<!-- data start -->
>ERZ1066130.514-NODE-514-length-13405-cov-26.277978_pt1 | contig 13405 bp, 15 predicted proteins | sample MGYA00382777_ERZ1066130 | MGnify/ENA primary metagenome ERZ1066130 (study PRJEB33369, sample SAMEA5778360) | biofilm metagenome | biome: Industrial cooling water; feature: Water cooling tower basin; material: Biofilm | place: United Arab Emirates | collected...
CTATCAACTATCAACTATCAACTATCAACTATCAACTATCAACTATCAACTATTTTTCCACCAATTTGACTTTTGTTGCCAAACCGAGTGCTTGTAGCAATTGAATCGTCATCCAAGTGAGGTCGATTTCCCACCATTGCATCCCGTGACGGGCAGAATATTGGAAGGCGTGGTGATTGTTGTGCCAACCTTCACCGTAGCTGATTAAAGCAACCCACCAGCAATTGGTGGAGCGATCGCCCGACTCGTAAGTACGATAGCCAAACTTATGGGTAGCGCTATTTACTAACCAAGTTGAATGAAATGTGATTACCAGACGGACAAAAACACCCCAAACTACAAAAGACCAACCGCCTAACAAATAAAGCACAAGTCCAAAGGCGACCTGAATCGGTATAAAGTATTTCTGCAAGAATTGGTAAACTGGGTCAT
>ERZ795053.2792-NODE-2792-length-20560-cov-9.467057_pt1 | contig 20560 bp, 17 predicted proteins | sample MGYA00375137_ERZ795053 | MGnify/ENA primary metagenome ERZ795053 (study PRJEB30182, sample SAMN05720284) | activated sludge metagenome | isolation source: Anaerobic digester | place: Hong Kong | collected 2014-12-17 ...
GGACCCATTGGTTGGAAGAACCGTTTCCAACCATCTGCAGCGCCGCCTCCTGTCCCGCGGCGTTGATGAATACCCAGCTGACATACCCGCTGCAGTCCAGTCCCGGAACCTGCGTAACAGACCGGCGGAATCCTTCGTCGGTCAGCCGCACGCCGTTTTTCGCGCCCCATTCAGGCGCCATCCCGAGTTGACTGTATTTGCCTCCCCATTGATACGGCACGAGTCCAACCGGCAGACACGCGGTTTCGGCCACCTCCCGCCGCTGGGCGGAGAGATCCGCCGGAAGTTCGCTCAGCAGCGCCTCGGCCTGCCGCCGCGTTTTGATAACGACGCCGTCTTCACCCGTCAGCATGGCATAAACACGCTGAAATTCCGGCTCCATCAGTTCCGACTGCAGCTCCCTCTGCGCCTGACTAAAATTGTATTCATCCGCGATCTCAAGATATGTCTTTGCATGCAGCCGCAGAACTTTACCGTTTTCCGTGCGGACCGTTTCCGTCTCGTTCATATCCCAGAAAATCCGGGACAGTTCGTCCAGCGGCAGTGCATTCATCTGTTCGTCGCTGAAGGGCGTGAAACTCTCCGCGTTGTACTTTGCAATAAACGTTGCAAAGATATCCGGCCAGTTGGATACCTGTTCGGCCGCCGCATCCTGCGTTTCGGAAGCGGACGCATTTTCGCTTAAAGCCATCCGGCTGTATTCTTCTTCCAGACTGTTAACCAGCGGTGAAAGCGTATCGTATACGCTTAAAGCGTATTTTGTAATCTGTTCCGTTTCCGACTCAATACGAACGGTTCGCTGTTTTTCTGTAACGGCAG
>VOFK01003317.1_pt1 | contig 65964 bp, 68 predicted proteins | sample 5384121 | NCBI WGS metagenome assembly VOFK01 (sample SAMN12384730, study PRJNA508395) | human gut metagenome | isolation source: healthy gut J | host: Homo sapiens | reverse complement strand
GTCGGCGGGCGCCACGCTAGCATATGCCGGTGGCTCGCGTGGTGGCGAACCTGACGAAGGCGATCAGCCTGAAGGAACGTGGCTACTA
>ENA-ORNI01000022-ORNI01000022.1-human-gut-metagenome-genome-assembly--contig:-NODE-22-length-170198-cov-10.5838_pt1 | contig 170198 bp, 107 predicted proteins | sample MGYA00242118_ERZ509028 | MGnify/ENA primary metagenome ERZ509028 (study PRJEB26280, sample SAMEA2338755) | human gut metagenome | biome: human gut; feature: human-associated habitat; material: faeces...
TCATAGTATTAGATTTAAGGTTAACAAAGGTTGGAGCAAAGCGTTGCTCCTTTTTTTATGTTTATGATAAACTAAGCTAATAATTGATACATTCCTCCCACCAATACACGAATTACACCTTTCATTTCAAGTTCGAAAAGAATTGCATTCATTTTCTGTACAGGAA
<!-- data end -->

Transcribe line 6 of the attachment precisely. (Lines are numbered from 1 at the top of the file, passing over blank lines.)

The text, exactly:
GTCGGCGGGCGCCACGCTAGCATATGCCGGTGGCTCGCGTGGTGGCGAACCTGACGAAGGCGATCAGCCTGAAGGAACGTGGCTACTA